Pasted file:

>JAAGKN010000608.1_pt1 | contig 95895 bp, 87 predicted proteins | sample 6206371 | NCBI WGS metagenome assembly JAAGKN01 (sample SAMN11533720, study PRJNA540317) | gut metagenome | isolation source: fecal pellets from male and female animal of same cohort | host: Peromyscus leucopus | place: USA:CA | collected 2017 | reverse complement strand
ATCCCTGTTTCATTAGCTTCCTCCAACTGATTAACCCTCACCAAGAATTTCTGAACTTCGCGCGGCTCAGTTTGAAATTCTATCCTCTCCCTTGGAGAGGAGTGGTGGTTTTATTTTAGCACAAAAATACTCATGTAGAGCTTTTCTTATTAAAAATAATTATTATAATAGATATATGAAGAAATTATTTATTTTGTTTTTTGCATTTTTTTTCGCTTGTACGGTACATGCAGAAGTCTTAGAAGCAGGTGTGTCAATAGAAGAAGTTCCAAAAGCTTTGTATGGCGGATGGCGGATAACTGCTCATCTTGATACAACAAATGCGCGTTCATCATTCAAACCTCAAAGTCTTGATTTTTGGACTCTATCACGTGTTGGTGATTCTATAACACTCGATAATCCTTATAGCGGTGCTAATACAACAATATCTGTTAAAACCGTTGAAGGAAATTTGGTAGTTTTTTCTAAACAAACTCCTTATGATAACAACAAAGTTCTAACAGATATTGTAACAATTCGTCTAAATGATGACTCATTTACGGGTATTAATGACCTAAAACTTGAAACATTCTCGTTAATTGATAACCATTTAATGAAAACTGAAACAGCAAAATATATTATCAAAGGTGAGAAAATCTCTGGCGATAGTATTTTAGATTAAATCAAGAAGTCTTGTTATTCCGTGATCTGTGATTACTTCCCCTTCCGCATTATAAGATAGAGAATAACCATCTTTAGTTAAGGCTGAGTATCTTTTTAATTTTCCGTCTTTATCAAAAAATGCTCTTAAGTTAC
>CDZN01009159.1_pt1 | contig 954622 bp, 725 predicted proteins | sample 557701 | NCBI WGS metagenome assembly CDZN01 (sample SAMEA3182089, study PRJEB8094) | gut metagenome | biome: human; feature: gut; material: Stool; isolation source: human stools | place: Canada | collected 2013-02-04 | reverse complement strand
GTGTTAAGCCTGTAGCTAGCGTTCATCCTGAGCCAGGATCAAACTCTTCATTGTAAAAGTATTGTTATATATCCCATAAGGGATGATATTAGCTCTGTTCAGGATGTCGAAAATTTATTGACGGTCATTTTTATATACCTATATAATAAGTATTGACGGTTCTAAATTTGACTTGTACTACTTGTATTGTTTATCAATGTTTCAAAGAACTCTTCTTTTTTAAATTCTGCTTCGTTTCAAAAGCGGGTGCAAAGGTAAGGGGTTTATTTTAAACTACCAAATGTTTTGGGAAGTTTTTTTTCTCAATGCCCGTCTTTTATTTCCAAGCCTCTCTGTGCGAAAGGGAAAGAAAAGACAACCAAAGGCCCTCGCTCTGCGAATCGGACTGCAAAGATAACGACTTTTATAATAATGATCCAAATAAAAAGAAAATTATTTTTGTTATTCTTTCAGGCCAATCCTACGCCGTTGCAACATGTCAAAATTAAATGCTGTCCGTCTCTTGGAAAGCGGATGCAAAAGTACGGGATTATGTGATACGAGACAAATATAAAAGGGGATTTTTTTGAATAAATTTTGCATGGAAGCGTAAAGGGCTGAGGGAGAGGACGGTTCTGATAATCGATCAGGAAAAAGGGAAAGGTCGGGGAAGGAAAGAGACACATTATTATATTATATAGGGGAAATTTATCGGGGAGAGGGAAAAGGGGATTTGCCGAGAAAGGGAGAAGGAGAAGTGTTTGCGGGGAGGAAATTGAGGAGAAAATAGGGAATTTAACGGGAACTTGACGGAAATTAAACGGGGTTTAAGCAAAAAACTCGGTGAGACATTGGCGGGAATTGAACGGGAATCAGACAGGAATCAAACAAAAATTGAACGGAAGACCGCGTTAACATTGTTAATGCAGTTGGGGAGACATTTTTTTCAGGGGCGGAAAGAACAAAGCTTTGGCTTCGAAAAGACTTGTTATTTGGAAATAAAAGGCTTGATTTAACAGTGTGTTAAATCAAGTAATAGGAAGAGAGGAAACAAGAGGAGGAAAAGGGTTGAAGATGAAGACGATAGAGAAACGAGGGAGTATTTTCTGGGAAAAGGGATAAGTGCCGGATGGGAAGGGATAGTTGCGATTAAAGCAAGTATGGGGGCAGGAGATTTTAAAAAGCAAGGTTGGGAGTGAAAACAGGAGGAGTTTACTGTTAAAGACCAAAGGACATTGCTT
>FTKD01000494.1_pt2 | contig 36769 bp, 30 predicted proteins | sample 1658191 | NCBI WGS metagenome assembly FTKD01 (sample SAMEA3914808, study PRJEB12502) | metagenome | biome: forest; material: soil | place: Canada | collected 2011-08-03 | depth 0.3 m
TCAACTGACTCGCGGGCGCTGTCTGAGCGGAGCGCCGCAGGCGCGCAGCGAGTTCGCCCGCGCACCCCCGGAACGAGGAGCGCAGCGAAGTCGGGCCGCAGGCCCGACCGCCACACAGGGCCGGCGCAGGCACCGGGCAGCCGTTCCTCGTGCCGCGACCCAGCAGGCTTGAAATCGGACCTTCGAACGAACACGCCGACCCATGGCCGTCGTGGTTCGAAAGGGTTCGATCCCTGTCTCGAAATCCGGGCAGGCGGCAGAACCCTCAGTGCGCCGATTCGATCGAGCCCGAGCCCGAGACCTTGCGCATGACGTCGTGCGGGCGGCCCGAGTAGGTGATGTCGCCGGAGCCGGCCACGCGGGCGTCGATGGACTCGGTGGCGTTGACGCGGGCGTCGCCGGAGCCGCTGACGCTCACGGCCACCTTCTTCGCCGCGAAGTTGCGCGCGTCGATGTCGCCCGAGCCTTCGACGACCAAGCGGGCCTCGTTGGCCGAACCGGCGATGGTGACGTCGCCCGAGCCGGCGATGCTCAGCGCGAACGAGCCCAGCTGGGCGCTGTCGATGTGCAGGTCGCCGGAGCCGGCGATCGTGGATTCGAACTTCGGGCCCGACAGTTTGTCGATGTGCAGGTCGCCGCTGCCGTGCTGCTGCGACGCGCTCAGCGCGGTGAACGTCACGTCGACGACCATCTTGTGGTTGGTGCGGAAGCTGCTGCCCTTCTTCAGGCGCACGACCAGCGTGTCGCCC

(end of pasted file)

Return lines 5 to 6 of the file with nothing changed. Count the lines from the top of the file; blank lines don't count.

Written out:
>FTKD01000494.1_pt2 | contig 36769 bp, 30 predicted proteins | sample 1658191 | NCBI WGS metagenome assembly FTKD01 (sample SAMEA3914808, study PRJEB12502) | metagenome | biome: forest; material: soil | place: Canada | collected 2011-08-03 | depth 0.3 m
TCAACTGACTCGCGGGCGCTGTCTGAGCGGAGCGCCGCAGGCGCGCAGCGAGTTCGCCCGCGCACCCCCGGAACGAGGAGCGCAGCGAAGTCGGGCCGCAGGCCCGACCGCCACACAGGGCCGGCGCAGGCACCGGGCAGCCGTTCCTCGTGCCGCGACCCAGCAGGCTTGAAATCGGACCTTCGAACGAACACGCCGACCCATGGCCGTCGTGGTTCGAAAGGGTTCGATCCCTGTCTCGAAATCCGGGCAGGCGGCAGAACCCTCAGTGCGCCGATTCGATCGAGCCCGAGCCCGAGACCTTGCGCATGACGTCGTGCGGGCGGCCCGAGTAGGTGATGTCGCCGGAGCCGGCCACGCGGGCGTCGATGGACTCGGTGGCGTTGACGCGGGCGTCGCCGGAGCCGCTGACGCTCACGGCCACCTTCTTCGCCGCGAAGTTGCGCGCGTCGATGTCGCCCGAGCCTTCGACGACCAAGCGGGCCTCGTTGGCCGAACCGGCGATGGTGACGTCGCCCGAGCCGGCGATGCTCAGCGCGAACGAGCCCAGCTGGGCGCTGTCGATGTGCAGGTCGCCGGAGCCGGCGATCGTGGATTCGAACTTCGGGCCCGACAGTTTGTCGATGTGCAGGTCGCCGCTGCCGTGCTGCTGCGACGCGCTCAGCGCGGTGAACGTCACGTCGACGACCATCTTGTGGTTGGTGCGGAAGCTGCTGCCCTTCTTCAGGCGCACGACCAGCGTGTCGCCC